In addition to spending time catching up with fellow patients and caregivers and attending the myriad of useful workshops featured at Life Fest 2014, participants were treated to an update of what is new in the science of GIST. Drs. Anette Duensing and Brian Rubin, both from the LRG Research Team, gave the audience a comprehensive presentation that went into great detail about what the LRG’s Research Team has recently accomplished and also a bit of what we might expect in the future. Dr. Ramesh Bulusu, of Cambridge University Hospital and PAWS-GIST, both in the United Kingdom, also gave a presentation on the Management of GIST. These presentations were captured on video and will eventually be shared with the entire GIST community, but I will attempt to summarize them here.
Dr. Rubin set the stage by talking about his memories of the origins of the LRG Research Team – his being approached by Norman Scherzer, LRG’s Executive Director, and Jerry Call, LRG’s Science Director – and also mentioned how thankful he was that in addition to funding from the pharmaceutical industry, a great deal of support had been provided through donations from LRG members. After showing a video that depicted GIST cells dying, he reiterated what the LRG Research Team was looking to accomplish: “Our goal is to kill GIST cells, because that would essentially represent a cure for GIST patients.”
Science of GIST Recent Findings
After Dr. Rubin’s remarks, Dr. Duensing took the stage to discuss some of the team’s recent findings. Key among these was the finding that alterations in the cell division cycle can predict Progression Free Survival (PFS), with those who had no alterations doing better than those who did. The team has produced a paper based on these findings, which is currently in review for publication. She also mentioned that Dr. Matt van de Rijn has identified a potential new therapeutic target for GIST, known as ROR2. It is a tyrosine kinase, which is a similar type of molecule to KIT/PDGFRA. In mouse models, mice who had more ROR2 had more aggressive disease, and removing ROR2 led to less metastatic potential and a decrease in tumor size. The next step would be to see if a compound can be developed to take advantage of this target. Dr. Duensing then commented on her own research, involving quiescence or “cell sleep.” She mentioned her work on a DREAM complex, which is a type of “sleep inhibitor.” In some cases, she noted, it seems that Gleevec shrinks a tumor but doesn’t make it disappear altogether, and then when Gleevec is removed, the tumor cells can “wake up” and make the tumor grow again. The hope is that combining Dr. Duensing’s “sleep inhibitor” with Gleevec can make the Gleevec more effective at killing cells. Dr. Rubin then retook the stage to discuss the SURE trial that he is involved with. This trial combines Sutent and Regorafenib (Stivarga), both approved treatments for GIST that are effective against different mutations. The theory is that cycling the drugs would be more effective than taking them individually. Patients in the trial, who have already failed Gleevec, would be given Sutent, then after a few weeks, Regorafenib. The patient would then cycle between the two drugs, with the goal being to delay progression. Finally, Dr. Duensing took the stage one final time to discuss her research that tested FDA drugs approved for other cancers to see if they are effective vs. GIST, and to discuss Dr. van de Rijn’s immunotherapy-based study that looked into anti-KIT antibodies.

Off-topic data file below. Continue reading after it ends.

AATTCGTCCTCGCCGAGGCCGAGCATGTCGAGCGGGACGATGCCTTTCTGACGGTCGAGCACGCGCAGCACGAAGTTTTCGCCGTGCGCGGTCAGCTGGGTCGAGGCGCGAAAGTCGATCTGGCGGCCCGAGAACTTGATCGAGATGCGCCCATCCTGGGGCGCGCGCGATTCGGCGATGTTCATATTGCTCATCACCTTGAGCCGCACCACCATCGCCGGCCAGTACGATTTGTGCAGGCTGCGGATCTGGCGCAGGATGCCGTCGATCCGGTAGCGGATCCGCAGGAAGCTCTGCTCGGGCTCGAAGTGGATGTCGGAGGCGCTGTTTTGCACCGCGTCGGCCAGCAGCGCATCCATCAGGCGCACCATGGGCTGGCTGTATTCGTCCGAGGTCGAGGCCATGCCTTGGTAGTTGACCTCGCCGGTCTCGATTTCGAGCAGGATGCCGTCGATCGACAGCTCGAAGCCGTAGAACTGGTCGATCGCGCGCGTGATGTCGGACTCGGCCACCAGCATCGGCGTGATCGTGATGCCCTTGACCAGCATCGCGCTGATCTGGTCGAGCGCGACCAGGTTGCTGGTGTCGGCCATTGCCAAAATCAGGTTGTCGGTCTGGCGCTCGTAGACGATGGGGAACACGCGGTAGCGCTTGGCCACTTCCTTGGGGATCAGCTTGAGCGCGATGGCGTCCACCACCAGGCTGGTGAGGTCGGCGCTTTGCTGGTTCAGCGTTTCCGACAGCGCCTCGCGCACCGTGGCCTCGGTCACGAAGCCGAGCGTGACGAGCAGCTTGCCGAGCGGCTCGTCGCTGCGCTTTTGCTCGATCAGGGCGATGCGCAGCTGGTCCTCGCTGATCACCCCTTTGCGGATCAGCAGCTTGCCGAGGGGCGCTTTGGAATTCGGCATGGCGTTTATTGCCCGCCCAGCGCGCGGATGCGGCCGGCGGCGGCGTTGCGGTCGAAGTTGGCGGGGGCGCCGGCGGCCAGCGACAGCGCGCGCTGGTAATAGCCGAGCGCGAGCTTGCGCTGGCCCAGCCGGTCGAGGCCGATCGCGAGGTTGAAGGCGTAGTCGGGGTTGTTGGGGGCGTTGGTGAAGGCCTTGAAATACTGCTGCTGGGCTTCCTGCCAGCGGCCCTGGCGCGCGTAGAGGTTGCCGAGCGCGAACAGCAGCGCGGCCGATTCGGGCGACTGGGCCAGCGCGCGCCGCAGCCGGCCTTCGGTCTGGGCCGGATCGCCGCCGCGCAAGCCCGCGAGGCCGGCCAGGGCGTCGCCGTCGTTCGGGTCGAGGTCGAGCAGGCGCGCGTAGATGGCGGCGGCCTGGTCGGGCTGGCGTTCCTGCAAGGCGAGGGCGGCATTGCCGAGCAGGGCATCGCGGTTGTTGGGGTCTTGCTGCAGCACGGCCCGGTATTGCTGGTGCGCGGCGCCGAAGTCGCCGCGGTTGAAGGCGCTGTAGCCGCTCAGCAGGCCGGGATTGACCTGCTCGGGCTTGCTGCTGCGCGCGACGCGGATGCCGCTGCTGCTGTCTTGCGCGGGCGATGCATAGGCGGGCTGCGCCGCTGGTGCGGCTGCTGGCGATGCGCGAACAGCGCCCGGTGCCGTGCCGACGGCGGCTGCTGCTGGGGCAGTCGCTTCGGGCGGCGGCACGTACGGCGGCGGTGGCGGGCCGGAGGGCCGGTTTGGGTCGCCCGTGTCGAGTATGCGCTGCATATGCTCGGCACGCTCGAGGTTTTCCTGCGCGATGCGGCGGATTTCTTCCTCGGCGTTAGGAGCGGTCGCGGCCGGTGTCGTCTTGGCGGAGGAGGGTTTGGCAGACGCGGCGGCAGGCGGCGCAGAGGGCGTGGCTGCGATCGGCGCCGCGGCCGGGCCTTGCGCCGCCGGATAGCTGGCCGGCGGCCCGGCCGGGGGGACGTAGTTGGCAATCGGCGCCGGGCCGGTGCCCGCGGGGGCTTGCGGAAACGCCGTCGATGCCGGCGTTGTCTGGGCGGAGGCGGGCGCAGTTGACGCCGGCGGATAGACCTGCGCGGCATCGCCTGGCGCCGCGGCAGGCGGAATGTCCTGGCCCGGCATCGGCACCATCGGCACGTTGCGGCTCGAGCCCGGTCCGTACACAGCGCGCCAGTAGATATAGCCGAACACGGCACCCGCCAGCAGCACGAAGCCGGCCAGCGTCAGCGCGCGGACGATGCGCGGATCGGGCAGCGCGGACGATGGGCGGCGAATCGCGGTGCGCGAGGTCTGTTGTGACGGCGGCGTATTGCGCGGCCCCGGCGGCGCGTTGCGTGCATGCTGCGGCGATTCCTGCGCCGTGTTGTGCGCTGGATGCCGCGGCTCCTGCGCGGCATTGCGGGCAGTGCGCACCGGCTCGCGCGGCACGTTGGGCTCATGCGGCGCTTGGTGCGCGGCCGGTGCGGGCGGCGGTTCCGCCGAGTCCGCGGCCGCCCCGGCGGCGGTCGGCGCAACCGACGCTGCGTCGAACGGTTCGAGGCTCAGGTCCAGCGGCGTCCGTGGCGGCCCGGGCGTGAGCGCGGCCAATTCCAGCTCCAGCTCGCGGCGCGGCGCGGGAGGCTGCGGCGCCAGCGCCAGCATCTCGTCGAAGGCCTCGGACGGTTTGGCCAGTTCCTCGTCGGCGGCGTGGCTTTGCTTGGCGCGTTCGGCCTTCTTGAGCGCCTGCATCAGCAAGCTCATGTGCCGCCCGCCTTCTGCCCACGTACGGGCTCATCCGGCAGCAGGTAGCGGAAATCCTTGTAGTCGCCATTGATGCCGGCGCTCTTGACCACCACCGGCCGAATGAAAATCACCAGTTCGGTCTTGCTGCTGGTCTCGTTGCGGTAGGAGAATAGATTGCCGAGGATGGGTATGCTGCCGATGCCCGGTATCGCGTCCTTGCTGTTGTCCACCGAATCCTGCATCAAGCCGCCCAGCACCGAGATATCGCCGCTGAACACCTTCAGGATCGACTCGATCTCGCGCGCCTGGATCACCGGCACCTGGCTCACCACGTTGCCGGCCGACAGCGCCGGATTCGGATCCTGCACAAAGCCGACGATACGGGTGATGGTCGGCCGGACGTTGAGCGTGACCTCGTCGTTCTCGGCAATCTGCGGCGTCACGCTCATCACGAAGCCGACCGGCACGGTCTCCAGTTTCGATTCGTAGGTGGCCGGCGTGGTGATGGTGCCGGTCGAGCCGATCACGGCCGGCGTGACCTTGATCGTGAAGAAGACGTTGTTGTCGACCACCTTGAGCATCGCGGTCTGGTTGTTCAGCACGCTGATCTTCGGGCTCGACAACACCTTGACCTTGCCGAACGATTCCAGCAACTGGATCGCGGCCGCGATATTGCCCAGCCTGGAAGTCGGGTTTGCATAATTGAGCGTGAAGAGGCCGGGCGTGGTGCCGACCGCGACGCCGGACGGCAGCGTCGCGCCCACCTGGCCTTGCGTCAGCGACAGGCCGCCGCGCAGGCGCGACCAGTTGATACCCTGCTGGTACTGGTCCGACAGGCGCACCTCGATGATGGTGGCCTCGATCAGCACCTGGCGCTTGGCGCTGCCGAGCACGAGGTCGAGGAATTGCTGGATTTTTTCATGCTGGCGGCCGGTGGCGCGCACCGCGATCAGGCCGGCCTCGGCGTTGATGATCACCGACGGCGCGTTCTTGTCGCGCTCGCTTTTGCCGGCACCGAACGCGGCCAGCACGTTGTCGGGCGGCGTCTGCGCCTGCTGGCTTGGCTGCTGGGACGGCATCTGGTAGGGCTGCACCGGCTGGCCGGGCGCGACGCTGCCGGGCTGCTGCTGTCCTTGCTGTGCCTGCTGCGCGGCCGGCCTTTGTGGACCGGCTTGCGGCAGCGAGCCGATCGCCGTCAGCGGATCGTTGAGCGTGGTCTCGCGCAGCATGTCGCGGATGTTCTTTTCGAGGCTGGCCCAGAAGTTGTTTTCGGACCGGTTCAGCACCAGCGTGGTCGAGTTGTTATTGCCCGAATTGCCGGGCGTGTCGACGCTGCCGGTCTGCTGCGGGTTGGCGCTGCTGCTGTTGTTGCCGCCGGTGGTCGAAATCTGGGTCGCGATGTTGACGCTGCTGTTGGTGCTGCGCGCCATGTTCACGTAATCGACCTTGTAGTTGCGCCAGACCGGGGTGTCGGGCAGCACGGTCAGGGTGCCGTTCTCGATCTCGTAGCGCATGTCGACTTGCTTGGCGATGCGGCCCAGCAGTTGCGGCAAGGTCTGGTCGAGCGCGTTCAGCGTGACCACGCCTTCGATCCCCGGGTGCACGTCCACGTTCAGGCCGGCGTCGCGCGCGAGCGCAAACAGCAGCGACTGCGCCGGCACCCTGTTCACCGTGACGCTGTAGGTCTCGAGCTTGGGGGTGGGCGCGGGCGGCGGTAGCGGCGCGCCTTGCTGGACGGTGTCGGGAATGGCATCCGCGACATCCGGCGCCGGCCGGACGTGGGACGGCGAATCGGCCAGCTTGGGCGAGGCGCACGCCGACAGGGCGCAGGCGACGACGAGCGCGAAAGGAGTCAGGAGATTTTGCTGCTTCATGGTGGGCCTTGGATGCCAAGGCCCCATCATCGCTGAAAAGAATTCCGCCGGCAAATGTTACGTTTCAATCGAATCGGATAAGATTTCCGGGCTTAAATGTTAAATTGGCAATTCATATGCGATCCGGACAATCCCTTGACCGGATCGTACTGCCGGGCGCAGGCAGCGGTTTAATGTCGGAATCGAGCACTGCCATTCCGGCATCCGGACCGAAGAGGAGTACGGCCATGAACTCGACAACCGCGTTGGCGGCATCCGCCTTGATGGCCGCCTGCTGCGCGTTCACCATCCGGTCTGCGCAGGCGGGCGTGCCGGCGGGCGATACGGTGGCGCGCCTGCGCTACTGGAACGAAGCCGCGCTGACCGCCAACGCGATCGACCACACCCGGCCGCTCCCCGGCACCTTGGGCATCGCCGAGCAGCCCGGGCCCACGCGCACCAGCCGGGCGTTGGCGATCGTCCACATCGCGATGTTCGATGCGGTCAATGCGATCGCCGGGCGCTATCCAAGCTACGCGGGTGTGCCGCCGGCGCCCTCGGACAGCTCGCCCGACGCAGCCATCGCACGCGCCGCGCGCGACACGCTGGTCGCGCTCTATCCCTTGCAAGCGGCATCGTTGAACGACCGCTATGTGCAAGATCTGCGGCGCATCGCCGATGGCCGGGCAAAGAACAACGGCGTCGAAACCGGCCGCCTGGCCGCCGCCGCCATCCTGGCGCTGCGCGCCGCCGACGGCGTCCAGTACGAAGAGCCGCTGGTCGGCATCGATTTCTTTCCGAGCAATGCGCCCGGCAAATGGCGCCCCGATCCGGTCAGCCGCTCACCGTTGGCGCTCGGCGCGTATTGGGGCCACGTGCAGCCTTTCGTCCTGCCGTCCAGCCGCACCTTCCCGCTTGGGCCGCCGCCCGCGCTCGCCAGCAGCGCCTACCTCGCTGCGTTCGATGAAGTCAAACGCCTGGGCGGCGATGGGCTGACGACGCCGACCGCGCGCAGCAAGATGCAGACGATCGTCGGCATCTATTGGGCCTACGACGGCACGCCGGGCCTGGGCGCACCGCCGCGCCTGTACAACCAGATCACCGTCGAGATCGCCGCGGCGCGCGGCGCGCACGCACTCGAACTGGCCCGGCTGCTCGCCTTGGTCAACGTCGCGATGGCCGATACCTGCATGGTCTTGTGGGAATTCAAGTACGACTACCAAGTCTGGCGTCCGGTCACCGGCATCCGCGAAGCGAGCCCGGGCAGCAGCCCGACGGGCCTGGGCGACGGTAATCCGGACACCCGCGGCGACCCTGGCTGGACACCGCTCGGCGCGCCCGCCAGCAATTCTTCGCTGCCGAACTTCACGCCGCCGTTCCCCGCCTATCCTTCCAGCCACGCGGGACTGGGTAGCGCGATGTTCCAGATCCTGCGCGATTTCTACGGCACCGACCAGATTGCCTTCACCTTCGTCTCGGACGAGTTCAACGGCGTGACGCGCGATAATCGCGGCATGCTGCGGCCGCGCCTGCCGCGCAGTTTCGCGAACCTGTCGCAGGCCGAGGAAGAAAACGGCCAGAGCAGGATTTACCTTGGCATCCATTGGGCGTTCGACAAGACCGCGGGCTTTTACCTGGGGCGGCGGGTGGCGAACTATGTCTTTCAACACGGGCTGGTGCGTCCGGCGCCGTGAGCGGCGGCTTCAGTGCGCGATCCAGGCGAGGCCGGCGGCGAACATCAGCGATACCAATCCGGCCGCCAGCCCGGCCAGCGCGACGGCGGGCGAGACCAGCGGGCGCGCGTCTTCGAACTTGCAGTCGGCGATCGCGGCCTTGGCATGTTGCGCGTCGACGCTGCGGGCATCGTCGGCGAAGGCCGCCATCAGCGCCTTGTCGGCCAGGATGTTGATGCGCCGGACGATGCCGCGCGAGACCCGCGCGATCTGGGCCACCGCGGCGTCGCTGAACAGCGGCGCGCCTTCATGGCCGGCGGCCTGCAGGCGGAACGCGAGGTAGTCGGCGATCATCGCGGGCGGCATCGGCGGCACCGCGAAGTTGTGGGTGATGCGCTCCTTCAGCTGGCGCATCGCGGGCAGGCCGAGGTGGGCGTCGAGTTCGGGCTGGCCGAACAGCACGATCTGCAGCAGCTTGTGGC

Later in the morning, Dr. Bulusu talked about how GIST management was being done in his hospital in Cambridge, United Kingdom. He mentioned the importance of seeing a specialist, and described how his hospital utilized a multidisciplinary team consisting of not only an expert oncologist, but also an expert histopathologist, surgeon, radiologist, and clinical nurse specialist. This dovetailed well with the Survival Series presentation given on Sunday by the LRG’s own Norman Scherzer and Jerry Call, where the need to see an expert was clearly stated. Dr. Bulusu then explained to the audience a bit about PAWS (Pediatric, Adolescent, Wild Type, and Syndromic) GIST, and also discussed the clinic for these patients recently held in the UK (see the article about this in our last LRG newsletter at http://staging.liferaftgroup.org/2014/10/paws-gist-cancer-clinic-opens-in-the-uk/).
All in all, a great deal of information was shared, and the presenters graciously stayed and answered a number of questions both from the audience and privately. We at the LRG would like to thank both the presenters and participants for making this sharing of knowledge possible, and look forward to doing more of it in the future.